The Wild For Life Foundation (WFLF) has been at the forefront of bringing the un-whitewashed truth to the public on the issue of horse slaughter and the protection of wild horses and burros in the wild.  In 2013, WFLF brought international attention to how the USDA and Forest Services threaten tribal leaders with the cancellation of grazing permits if they fail to remove wild horses from public lands. (Learn more)

When the dots are connected – the horses, the ranchers, the BLM, the USDA, FWS, Forestry, and the BIA, it’s clear that the central force driving the round ups is the BLM, a government agency under the Department of Interior. And with a look into how the BLM was set up and how they are governed... the records reflect that the BLM’s administrators are primarily ranchers governing from separate offices in each state which enables them to control the policies in which they are regulated.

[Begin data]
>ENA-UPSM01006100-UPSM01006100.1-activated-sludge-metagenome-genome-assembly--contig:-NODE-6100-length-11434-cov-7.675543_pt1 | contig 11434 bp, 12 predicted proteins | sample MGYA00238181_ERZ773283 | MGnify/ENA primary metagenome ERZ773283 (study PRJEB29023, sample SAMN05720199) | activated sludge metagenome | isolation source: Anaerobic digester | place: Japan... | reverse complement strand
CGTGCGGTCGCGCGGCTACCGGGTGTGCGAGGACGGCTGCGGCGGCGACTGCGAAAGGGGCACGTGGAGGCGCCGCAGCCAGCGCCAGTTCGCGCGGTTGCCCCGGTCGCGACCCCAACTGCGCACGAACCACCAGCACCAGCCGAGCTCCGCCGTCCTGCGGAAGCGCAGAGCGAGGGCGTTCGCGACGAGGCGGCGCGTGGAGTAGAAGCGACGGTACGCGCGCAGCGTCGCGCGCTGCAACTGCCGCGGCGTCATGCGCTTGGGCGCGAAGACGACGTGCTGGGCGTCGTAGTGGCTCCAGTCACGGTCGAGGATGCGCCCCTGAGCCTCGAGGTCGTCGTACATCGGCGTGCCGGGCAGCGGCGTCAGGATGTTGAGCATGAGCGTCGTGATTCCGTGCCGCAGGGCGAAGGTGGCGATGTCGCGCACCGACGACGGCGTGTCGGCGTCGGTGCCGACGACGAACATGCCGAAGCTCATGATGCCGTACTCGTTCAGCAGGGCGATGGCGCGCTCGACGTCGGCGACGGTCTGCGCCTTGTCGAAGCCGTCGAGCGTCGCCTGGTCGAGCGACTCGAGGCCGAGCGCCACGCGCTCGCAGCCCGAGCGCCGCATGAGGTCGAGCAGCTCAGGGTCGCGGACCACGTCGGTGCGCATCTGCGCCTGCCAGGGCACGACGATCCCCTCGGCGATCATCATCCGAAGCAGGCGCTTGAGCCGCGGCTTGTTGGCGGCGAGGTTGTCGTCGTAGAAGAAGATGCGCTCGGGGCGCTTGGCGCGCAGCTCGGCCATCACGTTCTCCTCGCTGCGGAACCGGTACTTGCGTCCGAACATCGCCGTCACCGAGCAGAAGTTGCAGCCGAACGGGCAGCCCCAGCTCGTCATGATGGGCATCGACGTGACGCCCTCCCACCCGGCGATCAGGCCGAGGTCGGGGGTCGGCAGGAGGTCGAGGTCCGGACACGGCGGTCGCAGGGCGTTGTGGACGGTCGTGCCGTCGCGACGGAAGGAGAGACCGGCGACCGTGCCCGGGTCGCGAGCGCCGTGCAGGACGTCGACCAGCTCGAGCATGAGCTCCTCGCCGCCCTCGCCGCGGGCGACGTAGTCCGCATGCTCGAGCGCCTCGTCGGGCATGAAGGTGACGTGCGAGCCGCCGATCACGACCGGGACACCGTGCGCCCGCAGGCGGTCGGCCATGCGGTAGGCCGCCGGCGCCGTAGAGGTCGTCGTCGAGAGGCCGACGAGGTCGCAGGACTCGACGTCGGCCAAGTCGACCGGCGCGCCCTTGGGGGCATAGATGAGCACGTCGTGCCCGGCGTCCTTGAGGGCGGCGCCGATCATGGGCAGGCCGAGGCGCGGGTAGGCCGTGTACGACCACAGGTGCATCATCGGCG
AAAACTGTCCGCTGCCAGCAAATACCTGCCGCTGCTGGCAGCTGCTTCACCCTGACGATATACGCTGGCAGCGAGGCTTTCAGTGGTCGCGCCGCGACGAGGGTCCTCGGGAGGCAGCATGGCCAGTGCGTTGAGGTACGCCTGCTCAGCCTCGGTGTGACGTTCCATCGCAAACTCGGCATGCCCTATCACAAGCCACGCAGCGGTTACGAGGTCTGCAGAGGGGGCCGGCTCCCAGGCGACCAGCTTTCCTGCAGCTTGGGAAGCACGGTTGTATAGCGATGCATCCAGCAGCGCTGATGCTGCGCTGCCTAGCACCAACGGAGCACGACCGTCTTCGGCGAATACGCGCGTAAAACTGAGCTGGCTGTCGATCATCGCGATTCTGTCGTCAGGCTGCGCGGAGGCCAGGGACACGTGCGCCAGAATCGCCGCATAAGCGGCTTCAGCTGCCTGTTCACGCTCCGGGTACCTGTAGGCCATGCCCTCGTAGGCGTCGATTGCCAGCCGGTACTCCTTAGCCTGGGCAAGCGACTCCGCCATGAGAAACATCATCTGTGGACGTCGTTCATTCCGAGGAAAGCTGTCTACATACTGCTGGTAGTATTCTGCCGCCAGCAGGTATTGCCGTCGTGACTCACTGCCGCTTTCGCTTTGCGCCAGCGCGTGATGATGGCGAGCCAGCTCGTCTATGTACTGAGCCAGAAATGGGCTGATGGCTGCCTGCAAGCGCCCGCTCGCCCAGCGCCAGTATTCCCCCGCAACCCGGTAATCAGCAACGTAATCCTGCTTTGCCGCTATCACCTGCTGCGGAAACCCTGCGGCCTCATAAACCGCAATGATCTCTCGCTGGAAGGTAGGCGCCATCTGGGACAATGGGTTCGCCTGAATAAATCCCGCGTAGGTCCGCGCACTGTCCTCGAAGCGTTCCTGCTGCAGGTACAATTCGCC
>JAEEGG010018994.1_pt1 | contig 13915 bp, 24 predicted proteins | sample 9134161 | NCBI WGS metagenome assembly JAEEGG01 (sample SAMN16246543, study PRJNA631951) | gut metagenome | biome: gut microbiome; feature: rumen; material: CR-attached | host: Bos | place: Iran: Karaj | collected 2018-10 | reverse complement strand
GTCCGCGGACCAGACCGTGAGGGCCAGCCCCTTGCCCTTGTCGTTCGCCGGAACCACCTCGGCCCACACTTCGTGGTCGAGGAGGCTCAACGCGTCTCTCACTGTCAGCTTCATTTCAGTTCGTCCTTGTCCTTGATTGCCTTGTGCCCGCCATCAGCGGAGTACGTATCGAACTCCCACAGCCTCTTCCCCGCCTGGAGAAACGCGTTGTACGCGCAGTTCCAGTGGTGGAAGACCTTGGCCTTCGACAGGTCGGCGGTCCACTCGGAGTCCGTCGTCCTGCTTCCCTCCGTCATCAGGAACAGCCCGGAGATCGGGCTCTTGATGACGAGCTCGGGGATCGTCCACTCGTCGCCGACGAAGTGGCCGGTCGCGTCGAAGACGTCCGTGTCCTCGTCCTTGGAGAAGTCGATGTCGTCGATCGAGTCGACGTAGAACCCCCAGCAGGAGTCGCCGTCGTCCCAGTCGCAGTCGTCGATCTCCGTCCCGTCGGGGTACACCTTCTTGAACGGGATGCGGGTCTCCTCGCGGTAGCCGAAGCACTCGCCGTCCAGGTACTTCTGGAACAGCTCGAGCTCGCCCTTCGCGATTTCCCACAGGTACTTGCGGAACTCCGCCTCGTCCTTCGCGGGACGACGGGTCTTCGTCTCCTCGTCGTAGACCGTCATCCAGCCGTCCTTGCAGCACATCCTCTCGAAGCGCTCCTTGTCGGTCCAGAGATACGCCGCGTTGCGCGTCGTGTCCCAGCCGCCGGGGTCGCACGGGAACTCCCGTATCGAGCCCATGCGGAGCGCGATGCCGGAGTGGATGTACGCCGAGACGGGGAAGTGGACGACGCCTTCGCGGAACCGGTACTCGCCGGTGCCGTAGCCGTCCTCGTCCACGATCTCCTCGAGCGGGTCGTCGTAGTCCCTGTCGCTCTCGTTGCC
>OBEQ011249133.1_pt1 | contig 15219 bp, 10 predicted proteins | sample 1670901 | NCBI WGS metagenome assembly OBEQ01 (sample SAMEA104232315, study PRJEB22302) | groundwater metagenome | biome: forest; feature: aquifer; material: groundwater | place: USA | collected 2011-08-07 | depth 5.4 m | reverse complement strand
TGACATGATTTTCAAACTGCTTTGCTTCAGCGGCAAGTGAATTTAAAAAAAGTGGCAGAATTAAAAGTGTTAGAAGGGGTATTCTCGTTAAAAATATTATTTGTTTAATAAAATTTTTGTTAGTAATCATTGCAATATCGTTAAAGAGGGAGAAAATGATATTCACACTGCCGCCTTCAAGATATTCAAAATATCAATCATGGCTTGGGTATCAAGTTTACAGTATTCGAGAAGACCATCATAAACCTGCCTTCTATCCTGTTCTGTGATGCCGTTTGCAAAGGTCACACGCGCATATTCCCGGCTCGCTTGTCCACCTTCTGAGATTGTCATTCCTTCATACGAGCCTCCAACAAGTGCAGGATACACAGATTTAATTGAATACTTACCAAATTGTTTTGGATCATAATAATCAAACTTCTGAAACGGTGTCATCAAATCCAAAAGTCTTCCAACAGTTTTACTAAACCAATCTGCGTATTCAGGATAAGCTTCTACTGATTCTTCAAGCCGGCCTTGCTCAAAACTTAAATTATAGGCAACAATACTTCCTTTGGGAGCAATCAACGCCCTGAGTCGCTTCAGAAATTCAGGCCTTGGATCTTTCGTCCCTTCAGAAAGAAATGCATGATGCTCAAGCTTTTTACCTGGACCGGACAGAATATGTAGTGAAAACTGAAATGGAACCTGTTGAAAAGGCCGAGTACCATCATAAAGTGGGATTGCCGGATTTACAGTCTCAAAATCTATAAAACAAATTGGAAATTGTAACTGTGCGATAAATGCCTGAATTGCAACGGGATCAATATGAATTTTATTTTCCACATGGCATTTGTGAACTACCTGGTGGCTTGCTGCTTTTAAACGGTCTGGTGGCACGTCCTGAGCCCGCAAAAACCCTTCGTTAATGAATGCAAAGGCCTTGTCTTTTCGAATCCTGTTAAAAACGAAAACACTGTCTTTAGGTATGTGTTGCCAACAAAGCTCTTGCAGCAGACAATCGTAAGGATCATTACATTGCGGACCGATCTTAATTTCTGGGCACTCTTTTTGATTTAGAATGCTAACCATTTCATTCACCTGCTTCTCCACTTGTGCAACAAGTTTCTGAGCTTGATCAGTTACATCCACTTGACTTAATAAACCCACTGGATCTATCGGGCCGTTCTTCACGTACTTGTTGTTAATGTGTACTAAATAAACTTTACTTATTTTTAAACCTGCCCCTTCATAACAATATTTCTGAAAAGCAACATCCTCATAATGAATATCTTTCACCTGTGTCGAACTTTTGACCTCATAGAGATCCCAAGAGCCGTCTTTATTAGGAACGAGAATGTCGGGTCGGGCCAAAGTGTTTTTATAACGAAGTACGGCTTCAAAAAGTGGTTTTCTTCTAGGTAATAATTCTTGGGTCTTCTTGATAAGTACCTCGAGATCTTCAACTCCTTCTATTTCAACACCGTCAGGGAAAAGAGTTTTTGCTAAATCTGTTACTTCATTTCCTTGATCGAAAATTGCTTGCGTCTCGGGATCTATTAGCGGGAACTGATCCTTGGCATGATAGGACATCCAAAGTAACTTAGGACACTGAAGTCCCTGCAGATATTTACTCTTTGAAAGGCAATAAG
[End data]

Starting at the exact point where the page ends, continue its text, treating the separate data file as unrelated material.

Wild horse removals on the Navajo Nation were reportedly halted in 2020. Roughly 3000 equines were reportedly removed in 2018. 1500 were reportedly removed in 2019, and the last number reported as removed in 2020 was 600.

With a focus on the prevention of cruelty as the primary goal, WFLF strongly urges a strong and united voice for the protection of wild horses and burros from roundups, slaughter, and extinction. Supporting conservation measures that benefit the environment without harming our horses and burros is one sure way that people can make a compelling difference.

America’s wild horses and burros need you to act on their behalf; to help protect them from roundups, slaughter, and extinction, before it’s too late!

Please join us by making a difference and share this update with your friends. Your support matters and can help save lives today, tomorrow and for generations to come.

The Wild for Life Foundation’s (WFLF) Navajo Horse Rescue and Recovery Mission (NHRRM) is a lifesaving program which provides rescue and sanctuary services for wild horses and burros that have been saved from roundups, slaughter, and other forms of cruelty.

Share on Twitter Share on Facebook